The Canadian Human Rights Commission issued a report calling Christmas discriminatory, according to a new story from Blacklock’s Reporter.
The report “Discussion Paper on Religious Intolerance,” issued October 23, says that “discrimination against religious minorities in Canada is grounded in Canada’s history of colonialism.”
The discussion paper said that the only statutory holidays in Canada that are linked to religious holy days are Christian ones, including Christmas and Easter. Since non-Christian employees may need to request time off for religious holidays, this is considered an obvious example of “present day systemic religious discrimination” that is tied to Canada’s history of colonialism.
“As has often been said, no one is free until we are all free,” reads the report. “Many societies, including our own, have been constructed in a way that places value on certain traits or identities to the exclusion of others — for example, white, male, Christian, English-speaking, thin/fit, not having a disability, heterosexual, gender conforming. Because of this, many people and communities are facing various forms of discrimination, including intersecting forms of discrimination.”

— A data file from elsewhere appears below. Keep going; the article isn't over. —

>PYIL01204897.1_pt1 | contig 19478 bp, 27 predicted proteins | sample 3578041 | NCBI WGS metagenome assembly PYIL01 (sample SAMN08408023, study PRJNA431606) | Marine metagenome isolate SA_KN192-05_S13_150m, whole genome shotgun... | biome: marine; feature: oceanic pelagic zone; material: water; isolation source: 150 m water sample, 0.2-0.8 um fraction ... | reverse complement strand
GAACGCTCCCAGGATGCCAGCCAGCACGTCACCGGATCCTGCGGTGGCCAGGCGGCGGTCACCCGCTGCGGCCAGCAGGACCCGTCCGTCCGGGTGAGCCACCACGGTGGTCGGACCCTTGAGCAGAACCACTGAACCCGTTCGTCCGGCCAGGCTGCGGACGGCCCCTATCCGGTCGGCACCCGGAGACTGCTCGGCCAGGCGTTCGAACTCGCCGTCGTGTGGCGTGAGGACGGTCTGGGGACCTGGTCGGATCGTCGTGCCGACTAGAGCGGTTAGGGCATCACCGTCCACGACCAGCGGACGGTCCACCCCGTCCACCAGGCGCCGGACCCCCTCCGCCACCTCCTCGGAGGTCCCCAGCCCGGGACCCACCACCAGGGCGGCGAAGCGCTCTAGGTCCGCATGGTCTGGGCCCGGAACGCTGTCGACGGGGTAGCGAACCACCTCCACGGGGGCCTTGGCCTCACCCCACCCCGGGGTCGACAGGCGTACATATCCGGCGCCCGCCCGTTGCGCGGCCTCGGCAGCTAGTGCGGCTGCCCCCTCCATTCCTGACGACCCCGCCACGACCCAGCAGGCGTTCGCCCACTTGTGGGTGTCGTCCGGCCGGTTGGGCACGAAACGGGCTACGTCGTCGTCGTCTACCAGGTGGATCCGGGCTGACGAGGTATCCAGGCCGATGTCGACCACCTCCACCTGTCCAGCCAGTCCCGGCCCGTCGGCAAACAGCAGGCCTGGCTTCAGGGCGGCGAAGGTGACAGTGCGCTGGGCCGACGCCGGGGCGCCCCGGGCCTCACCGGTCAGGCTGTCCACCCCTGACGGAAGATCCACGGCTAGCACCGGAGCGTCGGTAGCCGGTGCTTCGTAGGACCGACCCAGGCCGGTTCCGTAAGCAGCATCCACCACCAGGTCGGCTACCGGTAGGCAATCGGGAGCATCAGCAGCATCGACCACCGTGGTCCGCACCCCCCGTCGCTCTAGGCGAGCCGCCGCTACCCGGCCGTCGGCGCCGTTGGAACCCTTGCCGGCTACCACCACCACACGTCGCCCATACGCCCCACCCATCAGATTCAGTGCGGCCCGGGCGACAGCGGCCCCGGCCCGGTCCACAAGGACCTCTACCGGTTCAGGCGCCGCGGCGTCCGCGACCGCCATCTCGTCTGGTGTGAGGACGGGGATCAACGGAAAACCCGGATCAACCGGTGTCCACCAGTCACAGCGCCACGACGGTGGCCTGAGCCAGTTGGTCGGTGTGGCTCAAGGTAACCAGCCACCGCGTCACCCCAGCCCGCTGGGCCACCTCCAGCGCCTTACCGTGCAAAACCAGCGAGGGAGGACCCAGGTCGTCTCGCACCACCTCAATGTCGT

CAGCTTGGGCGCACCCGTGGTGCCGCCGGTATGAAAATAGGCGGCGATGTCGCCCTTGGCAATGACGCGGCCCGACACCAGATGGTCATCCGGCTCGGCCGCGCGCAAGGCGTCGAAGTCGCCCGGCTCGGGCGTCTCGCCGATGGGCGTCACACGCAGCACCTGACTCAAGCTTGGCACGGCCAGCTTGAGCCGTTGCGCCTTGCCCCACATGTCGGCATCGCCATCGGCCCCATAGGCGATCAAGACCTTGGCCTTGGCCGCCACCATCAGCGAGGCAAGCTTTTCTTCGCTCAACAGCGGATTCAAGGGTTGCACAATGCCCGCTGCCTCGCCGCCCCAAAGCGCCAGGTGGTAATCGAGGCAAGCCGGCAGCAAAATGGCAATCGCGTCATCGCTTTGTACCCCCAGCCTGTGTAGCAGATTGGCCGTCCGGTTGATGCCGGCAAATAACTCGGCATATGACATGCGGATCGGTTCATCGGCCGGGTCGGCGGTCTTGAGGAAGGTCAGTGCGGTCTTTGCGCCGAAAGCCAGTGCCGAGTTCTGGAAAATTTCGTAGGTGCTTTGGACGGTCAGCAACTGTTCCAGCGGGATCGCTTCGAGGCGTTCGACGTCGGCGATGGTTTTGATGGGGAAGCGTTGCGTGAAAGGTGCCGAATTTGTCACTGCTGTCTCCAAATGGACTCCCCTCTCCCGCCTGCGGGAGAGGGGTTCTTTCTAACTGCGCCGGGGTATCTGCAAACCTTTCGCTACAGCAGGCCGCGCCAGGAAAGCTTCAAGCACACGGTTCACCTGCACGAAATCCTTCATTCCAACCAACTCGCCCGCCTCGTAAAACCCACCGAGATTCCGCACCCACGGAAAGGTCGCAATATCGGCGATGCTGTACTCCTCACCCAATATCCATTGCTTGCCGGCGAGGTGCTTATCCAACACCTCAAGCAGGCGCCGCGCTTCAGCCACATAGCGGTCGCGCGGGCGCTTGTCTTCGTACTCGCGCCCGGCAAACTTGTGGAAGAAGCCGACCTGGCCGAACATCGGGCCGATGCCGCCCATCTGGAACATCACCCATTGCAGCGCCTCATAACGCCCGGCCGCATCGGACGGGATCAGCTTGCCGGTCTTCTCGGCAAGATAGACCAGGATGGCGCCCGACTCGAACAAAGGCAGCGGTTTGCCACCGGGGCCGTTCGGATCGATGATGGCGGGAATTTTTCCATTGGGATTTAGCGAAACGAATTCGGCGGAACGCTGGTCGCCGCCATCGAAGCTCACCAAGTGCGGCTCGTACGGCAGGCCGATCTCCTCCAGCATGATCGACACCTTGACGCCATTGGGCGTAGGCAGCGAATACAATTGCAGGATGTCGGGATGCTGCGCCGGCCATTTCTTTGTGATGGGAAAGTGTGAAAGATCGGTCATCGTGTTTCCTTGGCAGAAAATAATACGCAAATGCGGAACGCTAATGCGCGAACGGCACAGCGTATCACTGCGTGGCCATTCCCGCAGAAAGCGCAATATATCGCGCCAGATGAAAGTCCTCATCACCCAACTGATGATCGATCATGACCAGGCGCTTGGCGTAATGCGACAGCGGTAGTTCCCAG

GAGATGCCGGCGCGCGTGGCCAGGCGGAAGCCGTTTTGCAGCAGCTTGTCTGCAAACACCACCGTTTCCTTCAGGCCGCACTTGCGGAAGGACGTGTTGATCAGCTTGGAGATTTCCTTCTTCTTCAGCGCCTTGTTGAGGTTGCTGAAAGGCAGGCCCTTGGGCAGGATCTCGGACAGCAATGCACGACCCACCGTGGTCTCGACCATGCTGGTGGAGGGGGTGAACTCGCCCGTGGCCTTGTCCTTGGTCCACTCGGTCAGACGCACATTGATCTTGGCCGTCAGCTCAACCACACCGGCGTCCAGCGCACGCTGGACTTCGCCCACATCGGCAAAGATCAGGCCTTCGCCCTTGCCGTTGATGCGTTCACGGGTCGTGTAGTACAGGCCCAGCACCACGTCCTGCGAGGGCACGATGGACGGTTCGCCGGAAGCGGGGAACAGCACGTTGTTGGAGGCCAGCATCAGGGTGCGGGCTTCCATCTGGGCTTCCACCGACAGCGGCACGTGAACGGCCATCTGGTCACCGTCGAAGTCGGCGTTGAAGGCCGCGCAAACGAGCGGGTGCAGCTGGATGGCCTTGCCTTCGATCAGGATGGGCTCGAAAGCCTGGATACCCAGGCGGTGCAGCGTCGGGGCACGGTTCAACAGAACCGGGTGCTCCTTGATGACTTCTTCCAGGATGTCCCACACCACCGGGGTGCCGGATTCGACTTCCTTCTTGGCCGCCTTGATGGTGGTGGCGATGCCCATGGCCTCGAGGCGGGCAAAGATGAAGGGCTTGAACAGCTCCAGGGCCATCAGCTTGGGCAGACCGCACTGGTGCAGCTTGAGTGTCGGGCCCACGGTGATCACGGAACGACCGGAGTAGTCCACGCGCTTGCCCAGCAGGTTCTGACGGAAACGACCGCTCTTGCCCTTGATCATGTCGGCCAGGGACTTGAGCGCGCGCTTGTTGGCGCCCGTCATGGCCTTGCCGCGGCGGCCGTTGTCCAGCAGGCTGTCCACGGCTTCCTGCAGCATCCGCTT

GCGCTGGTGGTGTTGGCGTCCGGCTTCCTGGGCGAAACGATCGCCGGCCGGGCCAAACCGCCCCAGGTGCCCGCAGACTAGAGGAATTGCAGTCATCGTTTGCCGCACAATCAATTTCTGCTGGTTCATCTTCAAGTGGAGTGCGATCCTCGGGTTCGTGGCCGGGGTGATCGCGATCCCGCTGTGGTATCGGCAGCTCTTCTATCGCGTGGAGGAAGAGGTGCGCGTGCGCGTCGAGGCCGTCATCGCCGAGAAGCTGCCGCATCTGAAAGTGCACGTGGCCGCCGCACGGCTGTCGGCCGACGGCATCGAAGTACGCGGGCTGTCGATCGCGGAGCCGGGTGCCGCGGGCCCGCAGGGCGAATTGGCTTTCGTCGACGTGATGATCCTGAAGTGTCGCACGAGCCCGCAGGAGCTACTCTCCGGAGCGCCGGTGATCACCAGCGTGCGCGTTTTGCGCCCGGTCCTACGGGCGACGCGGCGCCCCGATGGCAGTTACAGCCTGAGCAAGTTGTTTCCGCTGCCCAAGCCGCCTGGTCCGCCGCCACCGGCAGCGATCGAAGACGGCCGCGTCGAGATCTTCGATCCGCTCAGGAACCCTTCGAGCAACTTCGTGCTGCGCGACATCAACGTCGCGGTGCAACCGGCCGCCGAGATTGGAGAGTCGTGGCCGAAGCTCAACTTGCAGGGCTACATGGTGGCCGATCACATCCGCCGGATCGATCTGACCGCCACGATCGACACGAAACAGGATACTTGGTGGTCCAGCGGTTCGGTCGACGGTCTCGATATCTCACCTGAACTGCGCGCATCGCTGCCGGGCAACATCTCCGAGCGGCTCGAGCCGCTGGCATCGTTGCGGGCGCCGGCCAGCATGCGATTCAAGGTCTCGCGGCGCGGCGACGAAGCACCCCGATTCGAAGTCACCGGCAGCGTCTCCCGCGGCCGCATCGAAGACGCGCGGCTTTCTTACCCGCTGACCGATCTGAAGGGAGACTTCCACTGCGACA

The report also includes an exploration of intersectionality and concrete steps one can take to combat religious discrimination.
Explicit references to Christmas and Christianity have been slowly disappearing in Canada in recent years. Ahead of Remembrance Day this year, military chaplains were instructed to be “respectful of… religious diversity” and not use religious symbols like the cross or Star of David. Canada’s Office of the Chaplain General urged military chaplains to “adopt a sensitive and inclusive approach” which would not include mentions of God in ceremonies, either.
A 2021 federal court directive also removed all references to Christmas holidays from the court calendar.
“Given that litigants before the Courts do not all celebrate Christmas an amendment is required to change references to the Court’s ‘Christmas recess’ to the more inclusive ‘seasonal recess,’” said the Courts Administration Service.